I know Clemens is sitting in the surveillance room right beneath me, looking at the monitors. A thick wall between us. An above and a below.
I take the photofit out of my trouser pocket and look at it again.
Maybe Clemens still thinks I robbed the bank. Maybe I’m the most obvious suspect. Maybe I was behaving the way people behave when they’re planning a bank robbery. Maybe the holiday came at just the right time for me. Maybe I’ll never be able to speak to Clemens like this again because he’ll only ever remember the photofit and he’ll only ever be thinking about the size of my nose, the distance between my eyes.
I don’t know whether Clemens has understood me. Should I have told him that I took my furniture to a secondhand shop in a town just south of here, that I closed my bank account, cancelled all contracts, made the final rent payment, put the landlady’s key in the letterbox and left? The world is bigger than we think; it’s far looser and more flexible than people usually think. I’d like to tell him that I’ve decided not to stay in one place, not to settle down, not to stick to one career path, not to be part of a single story but to be part of many stories at the same time, if at all.
People fall to earth, wolves are hunted, pits cave in; it’s possible that factories like this could explode, that a hall like mine could be ripped apart, that ships could sink; a poison could make swathes of land uninhabitable, whole villages might have to be moved, islands could sink, towns could be flooded, frontiers erected, fissures could grow. Nothing is certain; not the ground we’re standing on, not the aircraft we board, not the other side of a border.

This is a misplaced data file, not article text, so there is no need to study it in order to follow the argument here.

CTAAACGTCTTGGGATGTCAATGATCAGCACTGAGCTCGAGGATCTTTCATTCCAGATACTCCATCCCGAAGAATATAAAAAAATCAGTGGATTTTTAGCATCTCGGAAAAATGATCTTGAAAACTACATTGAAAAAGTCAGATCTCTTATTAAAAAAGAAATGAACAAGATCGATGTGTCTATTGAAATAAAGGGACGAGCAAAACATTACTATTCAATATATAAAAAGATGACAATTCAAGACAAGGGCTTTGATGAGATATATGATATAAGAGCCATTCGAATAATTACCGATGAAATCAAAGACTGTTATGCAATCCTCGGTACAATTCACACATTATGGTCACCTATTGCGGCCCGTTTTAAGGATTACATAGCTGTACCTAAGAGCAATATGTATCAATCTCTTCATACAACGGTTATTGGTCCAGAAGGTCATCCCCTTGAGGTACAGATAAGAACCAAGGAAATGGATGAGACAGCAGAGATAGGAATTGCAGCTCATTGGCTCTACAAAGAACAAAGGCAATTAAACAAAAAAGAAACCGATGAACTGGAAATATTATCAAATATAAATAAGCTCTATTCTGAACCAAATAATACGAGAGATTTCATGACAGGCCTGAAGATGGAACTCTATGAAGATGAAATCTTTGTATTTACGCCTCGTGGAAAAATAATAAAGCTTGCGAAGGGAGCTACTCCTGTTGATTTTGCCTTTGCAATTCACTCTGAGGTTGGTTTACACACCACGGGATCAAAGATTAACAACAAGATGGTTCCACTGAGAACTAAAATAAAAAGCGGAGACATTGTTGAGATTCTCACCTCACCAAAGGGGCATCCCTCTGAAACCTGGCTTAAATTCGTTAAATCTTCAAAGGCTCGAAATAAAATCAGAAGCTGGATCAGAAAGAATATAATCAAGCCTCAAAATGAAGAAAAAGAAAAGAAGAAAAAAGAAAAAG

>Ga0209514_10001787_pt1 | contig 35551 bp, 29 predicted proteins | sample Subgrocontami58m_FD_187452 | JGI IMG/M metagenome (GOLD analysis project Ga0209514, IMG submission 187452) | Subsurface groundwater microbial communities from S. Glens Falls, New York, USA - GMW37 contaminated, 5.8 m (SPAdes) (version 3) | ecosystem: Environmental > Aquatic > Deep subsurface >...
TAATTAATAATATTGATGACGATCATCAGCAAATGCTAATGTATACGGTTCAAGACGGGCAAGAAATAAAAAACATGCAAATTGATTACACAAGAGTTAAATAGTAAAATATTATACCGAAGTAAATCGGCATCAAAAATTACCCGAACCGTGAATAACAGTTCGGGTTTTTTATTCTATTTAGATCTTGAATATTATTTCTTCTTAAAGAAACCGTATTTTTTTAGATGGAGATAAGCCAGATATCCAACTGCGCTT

I’d like to tell him all this but then I think I shouldn’t confuse things by trying to explain myself, that this is just another place to be left be behind at some point.
The man in the lighthouse is self-sufficient; he has his telescope and the sky. The people on the poisoned island are self-sufficient; they have their card games, their waiting and their stories. Most self-sufficient of all are the sciapods; when the sun shines too brightly they make their own shade, and for this they need nothing more than their own foot. I’m going to leave the factory. Sooner or later. I’ll pack my Universal General Lexicon and my camera and I’ll find somewhere new.
I use my fingers to measure the distance between the eyes in the photofit. The same distance on my own face is also two fingers.
Perhaps the wolf has already crept through the holes in the fence many times. The traps are set for him. None of the leg-hold traps have snapped shut yet.
By Gianna Molinari
Translated by Jonathan Blower
Gianna Molinari was born in Basel and now lives in Zurich, where she co-founded the art action group Literature for World Events together with Julia Weber, with the aim of helping refugees. In 2012, she received the first prize at the MDR literature contest, in 2017 she was awarded the 3sat Prize at the Ingeborg Bachmann Prize, and in 2018 she received the Robert Walser Prize. Anything Could Happen Here is her first novel.
Jonathan Blower is a translator of German texts on the visual arts. His first major translation, Heinrich Wölfflin’s Principles of Art History, was published by the Getty in 2015. He recently co-translated the Selected Writings of Harald Szeemann and is currently working on the writings of Caspar David Friedrich.
Photo of Gianna_Molinari by Amrei-Marie / Wikipedia